{'$unwind' : "$left"},
    {'$match'  : {'left.inter': 0}},
    {'$unwind' : "$right"},
    {'$match'  : {'right.inter': 0}},
    {'$group'  : {
                    _id:'$_id',
                    left:{'$addToSet':'$left'},
                    right:{'$addToSet':'$right'},
                 }
    },

Unfortunately there does not appear to be a good way to combine dissimilar items from different fields together. In order to get the union, it seems best to do that from the client. Or if you want filtering, do it on each set individually.

share|improve this answer
    
seriously? I pointed you to an answer to "union", gave you the answer for relative complement and intersection. is there really a need for another question on this? –  Asya Kamsky Jun 24 '13 at 6:32
    
@Asya, this is no knock on you. I gave you credit in my comments above. The reason I added this was that those others were more specific cases. The first being where you want to parse out where there is an intersection. The second case you helped me find the left complement. I think there is a use for another question because the others were very specific to a use case. I'm trying to help the community, not take away any credit from the answers you posted. This question servers better as community wiki type. You should be happier, I'm helping your company and paying it. –  Scott Jun 24 '13 at 13:19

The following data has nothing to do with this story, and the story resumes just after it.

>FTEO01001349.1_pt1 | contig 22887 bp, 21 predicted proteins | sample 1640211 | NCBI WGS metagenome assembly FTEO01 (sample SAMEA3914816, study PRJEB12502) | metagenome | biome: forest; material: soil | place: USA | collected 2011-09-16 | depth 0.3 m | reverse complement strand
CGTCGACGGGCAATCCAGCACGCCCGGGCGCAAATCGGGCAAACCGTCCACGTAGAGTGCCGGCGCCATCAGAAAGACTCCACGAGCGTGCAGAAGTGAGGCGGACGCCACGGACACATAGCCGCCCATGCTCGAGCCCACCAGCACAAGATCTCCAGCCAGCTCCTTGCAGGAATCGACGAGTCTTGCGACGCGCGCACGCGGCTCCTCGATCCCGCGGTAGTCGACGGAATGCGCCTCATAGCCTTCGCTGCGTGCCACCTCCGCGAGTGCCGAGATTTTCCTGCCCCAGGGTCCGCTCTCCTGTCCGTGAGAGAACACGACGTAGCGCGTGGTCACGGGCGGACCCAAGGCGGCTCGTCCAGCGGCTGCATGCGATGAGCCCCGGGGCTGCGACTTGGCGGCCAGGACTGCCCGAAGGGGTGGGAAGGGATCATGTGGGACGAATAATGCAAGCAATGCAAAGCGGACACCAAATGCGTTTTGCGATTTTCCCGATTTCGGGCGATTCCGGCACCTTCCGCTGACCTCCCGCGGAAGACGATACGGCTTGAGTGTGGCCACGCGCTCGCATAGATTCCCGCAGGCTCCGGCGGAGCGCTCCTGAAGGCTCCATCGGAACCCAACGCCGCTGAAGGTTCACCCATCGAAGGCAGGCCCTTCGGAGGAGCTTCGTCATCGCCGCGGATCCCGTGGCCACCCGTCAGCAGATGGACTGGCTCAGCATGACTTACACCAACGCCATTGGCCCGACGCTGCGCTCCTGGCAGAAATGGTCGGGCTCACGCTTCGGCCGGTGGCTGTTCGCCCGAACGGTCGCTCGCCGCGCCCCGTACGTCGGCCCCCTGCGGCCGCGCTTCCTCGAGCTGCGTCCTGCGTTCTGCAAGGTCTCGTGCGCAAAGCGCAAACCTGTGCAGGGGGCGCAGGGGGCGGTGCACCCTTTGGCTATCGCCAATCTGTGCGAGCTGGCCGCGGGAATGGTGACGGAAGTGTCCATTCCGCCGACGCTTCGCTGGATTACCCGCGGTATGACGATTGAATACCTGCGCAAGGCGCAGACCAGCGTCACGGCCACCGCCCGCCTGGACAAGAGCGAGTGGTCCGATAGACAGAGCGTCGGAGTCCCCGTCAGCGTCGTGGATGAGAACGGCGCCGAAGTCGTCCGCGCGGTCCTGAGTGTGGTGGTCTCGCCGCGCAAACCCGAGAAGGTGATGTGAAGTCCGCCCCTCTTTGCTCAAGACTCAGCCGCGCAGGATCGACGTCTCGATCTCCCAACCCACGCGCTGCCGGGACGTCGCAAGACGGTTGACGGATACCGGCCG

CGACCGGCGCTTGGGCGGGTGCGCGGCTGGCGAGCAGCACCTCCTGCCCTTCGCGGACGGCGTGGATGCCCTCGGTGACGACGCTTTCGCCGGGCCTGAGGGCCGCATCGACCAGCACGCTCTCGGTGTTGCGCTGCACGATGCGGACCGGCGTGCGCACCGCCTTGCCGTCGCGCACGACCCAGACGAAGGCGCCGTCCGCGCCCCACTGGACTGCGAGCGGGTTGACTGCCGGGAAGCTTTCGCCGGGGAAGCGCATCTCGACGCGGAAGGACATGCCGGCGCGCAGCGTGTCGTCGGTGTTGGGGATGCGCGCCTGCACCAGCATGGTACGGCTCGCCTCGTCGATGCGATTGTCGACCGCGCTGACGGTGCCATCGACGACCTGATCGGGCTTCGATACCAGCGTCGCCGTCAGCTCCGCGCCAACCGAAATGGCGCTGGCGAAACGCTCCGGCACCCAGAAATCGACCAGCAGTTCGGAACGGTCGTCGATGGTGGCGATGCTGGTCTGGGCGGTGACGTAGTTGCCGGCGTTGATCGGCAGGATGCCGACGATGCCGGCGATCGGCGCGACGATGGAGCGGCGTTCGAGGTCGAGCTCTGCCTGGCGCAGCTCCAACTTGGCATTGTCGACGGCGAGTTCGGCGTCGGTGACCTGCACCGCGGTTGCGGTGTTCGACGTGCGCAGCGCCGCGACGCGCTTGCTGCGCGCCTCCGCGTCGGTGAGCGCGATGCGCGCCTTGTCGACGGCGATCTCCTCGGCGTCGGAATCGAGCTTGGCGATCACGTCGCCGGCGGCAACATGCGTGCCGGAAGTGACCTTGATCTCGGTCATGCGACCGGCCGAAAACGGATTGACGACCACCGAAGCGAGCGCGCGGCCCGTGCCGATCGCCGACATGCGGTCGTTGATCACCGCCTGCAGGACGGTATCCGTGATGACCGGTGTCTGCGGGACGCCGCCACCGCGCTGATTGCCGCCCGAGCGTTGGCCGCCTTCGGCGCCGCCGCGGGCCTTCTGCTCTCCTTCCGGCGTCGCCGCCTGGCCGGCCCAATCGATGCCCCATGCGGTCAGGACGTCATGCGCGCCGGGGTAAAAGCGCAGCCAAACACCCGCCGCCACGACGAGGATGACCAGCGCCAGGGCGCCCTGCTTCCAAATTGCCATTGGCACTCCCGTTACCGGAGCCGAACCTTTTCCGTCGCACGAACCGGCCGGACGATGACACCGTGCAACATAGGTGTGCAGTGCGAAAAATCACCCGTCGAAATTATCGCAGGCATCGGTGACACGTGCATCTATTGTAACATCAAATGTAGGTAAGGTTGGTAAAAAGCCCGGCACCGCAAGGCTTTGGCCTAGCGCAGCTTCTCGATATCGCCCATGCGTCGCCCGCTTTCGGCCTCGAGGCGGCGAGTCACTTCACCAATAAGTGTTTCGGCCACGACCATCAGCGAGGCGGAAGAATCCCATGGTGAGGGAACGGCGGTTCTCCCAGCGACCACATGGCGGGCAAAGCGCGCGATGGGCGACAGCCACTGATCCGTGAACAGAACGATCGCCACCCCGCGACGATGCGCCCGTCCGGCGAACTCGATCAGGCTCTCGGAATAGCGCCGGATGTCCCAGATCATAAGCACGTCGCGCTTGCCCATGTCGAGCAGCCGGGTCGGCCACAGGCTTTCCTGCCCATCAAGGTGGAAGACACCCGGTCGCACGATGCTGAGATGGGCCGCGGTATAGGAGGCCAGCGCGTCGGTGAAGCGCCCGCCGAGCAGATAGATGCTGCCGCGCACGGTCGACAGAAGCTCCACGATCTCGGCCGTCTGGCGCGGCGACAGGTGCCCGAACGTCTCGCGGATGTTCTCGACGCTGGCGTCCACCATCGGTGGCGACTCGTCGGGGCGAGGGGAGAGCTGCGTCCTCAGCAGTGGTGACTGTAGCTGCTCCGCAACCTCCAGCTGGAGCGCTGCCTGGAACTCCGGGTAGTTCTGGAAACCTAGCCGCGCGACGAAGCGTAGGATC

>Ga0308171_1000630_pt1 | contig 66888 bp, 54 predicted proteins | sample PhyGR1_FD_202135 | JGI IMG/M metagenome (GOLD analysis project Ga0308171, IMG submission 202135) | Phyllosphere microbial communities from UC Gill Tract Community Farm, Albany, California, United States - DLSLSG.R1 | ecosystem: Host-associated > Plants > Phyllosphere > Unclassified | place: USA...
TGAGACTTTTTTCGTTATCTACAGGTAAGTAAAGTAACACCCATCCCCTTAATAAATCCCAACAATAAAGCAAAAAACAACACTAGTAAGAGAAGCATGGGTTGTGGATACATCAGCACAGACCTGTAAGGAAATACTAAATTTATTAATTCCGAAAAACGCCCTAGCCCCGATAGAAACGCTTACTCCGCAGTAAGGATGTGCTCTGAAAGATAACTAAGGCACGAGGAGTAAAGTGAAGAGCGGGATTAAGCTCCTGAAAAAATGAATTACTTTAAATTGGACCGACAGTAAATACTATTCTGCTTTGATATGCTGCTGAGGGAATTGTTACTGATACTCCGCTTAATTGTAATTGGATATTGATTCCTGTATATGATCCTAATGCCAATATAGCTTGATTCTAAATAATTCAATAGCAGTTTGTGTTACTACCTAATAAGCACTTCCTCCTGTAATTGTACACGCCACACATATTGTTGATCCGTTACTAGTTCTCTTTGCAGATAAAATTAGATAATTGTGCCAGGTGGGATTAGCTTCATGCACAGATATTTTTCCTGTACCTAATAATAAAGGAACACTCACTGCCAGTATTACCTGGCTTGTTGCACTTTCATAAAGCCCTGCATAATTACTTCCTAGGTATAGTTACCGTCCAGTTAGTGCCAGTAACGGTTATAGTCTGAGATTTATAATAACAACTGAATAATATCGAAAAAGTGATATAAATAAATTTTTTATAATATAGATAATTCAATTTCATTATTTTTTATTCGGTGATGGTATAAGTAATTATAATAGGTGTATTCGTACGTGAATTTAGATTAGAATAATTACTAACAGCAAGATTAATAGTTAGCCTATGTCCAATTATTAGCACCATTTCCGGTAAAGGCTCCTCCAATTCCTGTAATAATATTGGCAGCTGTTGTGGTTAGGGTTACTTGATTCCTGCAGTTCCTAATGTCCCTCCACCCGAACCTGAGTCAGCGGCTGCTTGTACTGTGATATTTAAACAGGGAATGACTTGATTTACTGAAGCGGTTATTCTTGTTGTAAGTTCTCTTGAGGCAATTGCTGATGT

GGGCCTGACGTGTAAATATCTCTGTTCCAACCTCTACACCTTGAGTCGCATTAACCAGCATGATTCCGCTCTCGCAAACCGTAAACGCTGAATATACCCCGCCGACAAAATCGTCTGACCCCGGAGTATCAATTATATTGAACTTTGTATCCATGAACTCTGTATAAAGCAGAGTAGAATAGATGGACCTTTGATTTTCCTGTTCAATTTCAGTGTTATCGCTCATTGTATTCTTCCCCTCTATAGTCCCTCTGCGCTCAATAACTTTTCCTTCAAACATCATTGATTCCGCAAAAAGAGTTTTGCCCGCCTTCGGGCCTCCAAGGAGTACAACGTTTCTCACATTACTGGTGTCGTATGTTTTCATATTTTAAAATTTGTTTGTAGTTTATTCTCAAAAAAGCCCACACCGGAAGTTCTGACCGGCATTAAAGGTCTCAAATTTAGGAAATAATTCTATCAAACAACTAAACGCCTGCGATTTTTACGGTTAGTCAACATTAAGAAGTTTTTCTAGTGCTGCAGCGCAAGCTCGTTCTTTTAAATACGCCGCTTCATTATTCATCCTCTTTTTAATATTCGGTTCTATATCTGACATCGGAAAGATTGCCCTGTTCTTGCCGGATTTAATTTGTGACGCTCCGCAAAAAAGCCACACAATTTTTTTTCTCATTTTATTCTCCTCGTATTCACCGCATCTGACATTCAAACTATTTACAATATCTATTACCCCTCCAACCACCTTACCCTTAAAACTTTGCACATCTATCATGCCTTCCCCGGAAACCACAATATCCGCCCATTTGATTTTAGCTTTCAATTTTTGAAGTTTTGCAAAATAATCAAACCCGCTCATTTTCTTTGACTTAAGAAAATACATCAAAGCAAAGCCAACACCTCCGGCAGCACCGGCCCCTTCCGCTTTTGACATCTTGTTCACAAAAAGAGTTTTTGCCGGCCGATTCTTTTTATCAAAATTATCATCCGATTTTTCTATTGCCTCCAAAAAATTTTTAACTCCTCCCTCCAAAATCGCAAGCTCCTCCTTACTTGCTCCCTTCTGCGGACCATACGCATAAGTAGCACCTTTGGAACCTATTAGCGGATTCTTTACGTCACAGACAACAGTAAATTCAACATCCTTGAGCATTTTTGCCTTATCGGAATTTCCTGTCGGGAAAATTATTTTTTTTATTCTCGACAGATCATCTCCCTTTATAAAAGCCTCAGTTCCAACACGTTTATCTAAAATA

When possible, this is the type of thing I'd precompute and store. I wouldn't want to encounter an aggregation pipeline like this in a production system. –  WiredPrairie Jun 24 '13 at 13:41
    
I agree, the use case where I was looking to use it was in place of a $where. For my case at least, I had a schema that is tuned for day to day tasks. The schema isn't as good for answering some one off questions. I seemed reasonable to try this. I guess the counter could be if you're doing ad hoc anyway and real time performance doesn't matter, just use $where or map reduce and be done. –  Scott Jun 24 '13 at 14:19